Fellow triscriber YC shared on Facebook this link, so I’m sharing it here on triscribe: Smithsonian scholars on the legacy of John Lewis. What a fascinating read. You can also do a search on triscribe and find more posts where I had shared links about Lewis.

So, on this day, July 26, 2020, it’s the 30th anniversary of the Americans with Disabilities Act. This morning, the body of US Rep. John Lewis made his final crossing of the Edmund Pettus Bridge. See here for the NPR report and here for the NY Times coverage. I was really moved to see the ceremony on television.

Lewis’s body will lie at the Alabama State Capitol tonight, and on Monday, July 27, 2020, his body will lie in state at the U.S. Capitol in Washington, D.C., for those who wish to pay their respects in a socially distanced manner, after an invitation-only ceremony.

Thank you, John Lewis, for what you did, and may we reach the better, more equal world that you fought for us. We still have long ways to go before we have a truly equitable American society and let’s keep trying to get there.

(cross-posted on

Independence Day 2020

Happy Independence Day 2020. Or, if you can’t be “happy,” just reflect and observe.

We have a pandemic, and our country sucks at getting out of it. We squandered a lockdown to get things under control and prep up testing, tracing, and any other means of mitigation. The only thing that is predictable is fear and unpredictability, and they are what they are.

I’m just hoping that New York and New Jersey can try harder to keep things okay and not like it is in the rest of the country. But, I heard that Connecticut is doing very well with the Covid numbers. So, maybe it isn’t all crap in the tri-state area? I don’t know. Who knows?

At the individual level: keep your masks on, stay six feet away, and wash your hands. I really don’t trust that we keep hoping and praying that individual responsibility will save us, because individual behavior has not persuaded me on that front.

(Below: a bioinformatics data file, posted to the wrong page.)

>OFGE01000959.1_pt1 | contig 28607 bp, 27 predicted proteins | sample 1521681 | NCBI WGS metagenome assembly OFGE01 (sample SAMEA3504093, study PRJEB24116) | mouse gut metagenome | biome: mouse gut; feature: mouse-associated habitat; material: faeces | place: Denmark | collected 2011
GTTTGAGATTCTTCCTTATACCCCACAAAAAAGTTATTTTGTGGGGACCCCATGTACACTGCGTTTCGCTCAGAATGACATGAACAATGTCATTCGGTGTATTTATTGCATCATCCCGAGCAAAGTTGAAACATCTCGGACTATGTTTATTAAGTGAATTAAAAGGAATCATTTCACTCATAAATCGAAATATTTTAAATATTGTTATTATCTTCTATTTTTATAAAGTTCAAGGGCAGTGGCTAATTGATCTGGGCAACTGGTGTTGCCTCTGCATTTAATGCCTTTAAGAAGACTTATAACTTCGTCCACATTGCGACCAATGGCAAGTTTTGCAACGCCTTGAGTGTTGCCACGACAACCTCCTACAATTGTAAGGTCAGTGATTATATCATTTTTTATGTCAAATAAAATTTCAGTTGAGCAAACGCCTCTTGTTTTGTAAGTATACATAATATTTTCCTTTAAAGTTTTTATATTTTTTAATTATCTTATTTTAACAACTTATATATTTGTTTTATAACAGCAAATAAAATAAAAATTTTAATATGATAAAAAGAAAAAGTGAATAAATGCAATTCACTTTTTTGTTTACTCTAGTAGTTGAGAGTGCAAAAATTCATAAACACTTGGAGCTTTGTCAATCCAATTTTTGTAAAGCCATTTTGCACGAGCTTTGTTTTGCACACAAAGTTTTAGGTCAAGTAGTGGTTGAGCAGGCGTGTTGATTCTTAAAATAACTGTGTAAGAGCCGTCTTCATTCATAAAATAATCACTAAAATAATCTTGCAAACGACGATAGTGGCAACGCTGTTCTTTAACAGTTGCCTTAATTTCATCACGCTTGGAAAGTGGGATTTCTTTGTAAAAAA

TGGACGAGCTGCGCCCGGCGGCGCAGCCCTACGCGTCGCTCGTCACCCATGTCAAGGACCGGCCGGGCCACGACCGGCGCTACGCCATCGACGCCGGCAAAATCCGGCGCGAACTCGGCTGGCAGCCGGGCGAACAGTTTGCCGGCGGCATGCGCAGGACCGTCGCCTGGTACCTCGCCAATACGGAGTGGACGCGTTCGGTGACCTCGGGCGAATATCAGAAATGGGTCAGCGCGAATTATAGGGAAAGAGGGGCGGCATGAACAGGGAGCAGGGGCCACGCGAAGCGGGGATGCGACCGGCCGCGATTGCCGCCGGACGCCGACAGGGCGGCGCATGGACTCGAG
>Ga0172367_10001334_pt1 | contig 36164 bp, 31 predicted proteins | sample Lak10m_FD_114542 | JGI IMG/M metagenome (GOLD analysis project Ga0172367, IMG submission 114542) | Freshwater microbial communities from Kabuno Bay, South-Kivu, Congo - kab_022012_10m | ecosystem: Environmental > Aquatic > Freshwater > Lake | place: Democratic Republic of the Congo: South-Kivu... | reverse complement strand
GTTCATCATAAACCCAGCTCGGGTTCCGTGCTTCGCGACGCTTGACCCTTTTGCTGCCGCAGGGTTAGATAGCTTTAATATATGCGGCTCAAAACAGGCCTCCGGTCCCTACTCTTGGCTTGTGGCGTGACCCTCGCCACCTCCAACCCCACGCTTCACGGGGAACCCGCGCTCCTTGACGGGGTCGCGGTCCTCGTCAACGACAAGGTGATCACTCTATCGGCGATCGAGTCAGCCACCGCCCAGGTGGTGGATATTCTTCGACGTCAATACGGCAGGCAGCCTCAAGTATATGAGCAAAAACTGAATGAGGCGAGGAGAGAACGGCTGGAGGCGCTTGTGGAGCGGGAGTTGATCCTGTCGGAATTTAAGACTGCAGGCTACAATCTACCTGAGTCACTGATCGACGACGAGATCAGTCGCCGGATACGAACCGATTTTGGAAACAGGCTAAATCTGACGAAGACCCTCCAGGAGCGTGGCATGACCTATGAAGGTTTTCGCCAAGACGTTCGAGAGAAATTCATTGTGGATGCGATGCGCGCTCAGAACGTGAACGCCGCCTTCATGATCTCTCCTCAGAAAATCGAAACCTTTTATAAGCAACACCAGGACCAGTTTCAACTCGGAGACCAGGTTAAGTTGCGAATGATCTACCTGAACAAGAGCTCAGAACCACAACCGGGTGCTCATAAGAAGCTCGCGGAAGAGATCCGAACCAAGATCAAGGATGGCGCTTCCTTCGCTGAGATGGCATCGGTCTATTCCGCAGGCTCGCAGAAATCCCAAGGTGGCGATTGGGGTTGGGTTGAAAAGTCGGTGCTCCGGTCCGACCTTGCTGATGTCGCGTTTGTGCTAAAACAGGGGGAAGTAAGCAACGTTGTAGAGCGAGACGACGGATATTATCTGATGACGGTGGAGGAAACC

On the local and state levels: keep testing and contact tracing. Well, this presumes that a spread of Covid hasn’t made contact tracing impossible and that there are enough capacity and supplies for testing.

I wish that the federal government can provide real leadership, but… these are such trying times on so many, many issues.

Happy birthday, America. Thanks to Facebook’s On this Day/Memories feature, I get to review my past status / comments on past July 4s. I can’t quite tell what my arc is – maybe more cynical and reflective, than freely patriotic? What is patriotism? Can we grow and reason where we are and choose to proceed where we want to go?

According to Facebook: on July 4, 2017, I said, “…take a moment to reflect on the meaning of ‘life, liberty, and the pursuit of happiness,’ and don’t forget that the Constitution does say we’re ‘to form a more perfect union.’ I was listening to Brian Lehrer’s show on WNYC the other day and he made an interesting point about America’s birthday: like any birthday, acknowledge it, warts and all, and hope (and work) for better. “

So, can we reflect and learn? Do we acknowledge the warts and all, even if we can’t and should not accept them?

On July 4, 2018, I noted on Facebook this quote from James Baldwin: “I love America more than any other country in this world, and, exactly for this reason, I insist on the right to criticize her perpetually.”

Take the criticism and use it for what it’s worth. Constructive criticism? Can this country take it?

I’ve recycled this status / comment on Facebook for two years, and maybe I’ll do it again: “As I get older, I’m more struck by the end the Declaration of Independence: ‘And for the support of this Declaration, with a firm reliance on the protection of divine Providence, we mutually pledge to each other our Lives, our Fortunes and our sacred Honor.’ The Founding Fathers were about to do something dangerous, and they knew it. But, they went ahead together, in hopes of something good and better, and as social contract theory – working together in agreement – meant something to them.”

Do we understand what social contract theory means? Do we want to work together, do we have agreement, or are libertarians right – that individualism prevails, so who cares? Is that how we sacrifice democracy and rule of law?

I’m rambling. And, I apologize to libertarians for being so glib. But, I’ve been frustrated with individualism because it seems so neglectful of others.

You’re welcome to do a search on the blog and look at our prior posts on Independence Day. (I may be recycling my ideas or concerns at this point?).